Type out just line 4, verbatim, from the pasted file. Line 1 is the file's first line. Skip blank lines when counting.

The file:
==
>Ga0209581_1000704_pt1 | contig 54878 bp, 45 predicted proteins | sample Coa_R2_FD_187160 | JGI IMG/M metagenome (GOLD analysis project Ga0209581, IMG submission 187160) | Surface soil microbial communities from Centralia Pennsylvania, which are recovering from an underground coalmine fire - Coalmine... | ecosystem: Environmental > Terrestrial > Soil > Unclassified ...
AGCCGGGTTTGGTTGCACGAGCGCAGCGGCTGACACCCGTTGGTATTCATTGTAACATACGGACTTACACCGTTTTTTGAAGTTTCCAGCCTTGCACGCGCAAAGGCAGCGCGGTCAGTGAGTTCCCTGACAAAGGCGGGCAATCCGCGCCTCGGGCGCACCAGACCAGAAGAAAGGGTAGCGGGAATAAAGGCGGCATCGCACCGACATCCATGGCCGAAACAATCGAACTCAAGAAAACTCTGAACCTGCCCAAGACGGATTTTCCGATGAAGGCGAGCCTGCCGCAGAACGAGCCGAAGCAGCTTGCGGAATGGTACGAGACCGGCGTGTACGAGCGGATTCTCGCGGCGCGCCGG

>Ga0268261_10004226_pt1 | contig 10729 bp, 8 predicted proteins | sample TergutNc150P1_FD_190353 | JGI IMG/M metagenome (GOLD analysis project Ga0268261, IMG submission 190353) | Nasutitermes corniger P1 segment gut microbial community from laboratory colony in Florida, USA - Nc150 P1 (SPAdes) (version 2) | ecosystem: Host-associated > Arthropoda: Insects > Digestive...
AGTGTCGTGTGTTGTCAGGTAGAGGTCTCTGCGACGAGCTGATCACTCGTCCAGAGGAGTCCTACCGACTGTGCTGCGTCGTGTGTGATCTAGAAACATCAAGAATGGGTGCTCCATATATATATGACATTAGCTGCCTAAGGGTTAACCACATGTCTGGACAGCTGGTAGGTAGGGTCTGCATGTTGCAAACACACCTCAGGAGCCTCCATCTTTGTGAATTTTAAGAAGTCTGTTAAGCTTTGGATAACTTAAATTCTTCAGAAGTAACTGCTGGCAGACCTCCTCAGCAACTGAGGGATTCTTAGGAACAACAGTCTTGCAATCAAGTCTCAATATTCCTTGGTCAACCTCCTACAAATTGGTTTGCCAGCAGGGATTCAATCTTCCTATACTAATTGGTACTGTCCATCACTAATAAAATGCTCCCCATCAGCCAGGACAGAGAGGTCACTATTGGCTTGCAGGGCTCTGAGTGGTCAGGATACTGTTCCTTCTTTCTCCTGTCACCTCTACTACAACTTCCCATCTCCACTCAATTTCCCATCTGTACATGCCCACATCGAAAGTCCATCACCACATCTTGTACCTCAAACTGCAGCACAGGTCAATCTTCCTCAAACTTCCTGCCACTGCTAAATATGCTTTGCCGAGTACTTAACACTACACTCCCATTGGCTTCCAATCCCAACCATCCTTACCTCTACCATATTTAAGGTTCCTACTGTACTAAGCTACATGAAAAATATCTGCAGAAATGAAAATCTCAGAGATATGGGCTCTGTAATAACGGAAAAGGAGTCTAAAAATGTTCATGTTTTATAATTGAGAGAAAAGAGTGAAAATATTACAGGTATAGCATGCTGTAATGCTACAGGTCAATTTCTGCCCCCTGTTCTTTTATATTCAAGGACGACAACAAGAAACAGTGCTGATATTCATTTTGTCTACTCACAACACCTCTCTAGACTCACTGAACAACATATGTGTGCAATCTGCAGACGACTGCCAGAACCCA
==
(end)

AGTGTCGTGTGTTGTCAGGTAGAGGTCTCTGCGACGAGCTGATCACTCGTCCAGAGGAGTCCTACCGACTGTGCTGCGTCGTGTGTGATCTAGAAACATCAAGAATGGGTGCTCCATATATATATGACATTAGCTGCCTAAGGGTTAACCACATGTCTGGACAGCTGGTAGGTAGGGTCTGCATGTTGCAAACACACCTCAGGAGCCTCCATCTTTGTGAATTTTAAGAAGTCTGTTAAGCTTTGGATAACTTAAATTCTTCAGAAGTAACTGCTGGCAGACCTCCTCAGCAACTGAGGGATTCTTAGGAACAACAGTCTTGCAATCAAGTCTCAATATTCCTTGGTCAACCTCCTACAAATTGGTTTGCCAGCAGGGATTCAATCTTCCTATACTAATTGGTACTGTCCATCACTAATAAAATGCTCCCCATCAGCCAGGACAGAGAGGTCACTATTGGCTTGCAGGGCTCTGAGTGGTCAGGATACTGTTCCTTCTTTCTCCTGTCACCTCTACTACAACTTCCCATCTCCACTCAATTTCCCATCTGTACATGCCCACATCGAAAGTCCATCACCACATCTTGTACCTCAAACTGCAGCACAGGTCAATCTTCCTCAAACTTCCTGCCACTGCTAAATATGCTTTGCCGAGTACTTAACACTACACTCCCATTGGCTTCCAATCCCAACCATCCTTACCTCTACCATATTTAAGGTTCCTACTGTACTAAGCTACATGAAAAATATCTGCAGAAATGAAAATCTCAGAGATATGGGCTCTGTAATAACGGAAAAGGAGTCTAAAAATGTTCATGTTTTATAATTGAGAGAAAAGAGTGAAAATATTACAGGTATAGCATGCTGTAATGCTACAGGTCAATTTCTGCCCCCTGTTCTTTTATATTCAAGGACGACAACAAGAAACAGTGCTGATATTCATTTTGTCTACTCACAACACCTCTCTAGACTCACTGAACAACATATGTGTGCAATCTGCAGACGACTGCCAGAACCCA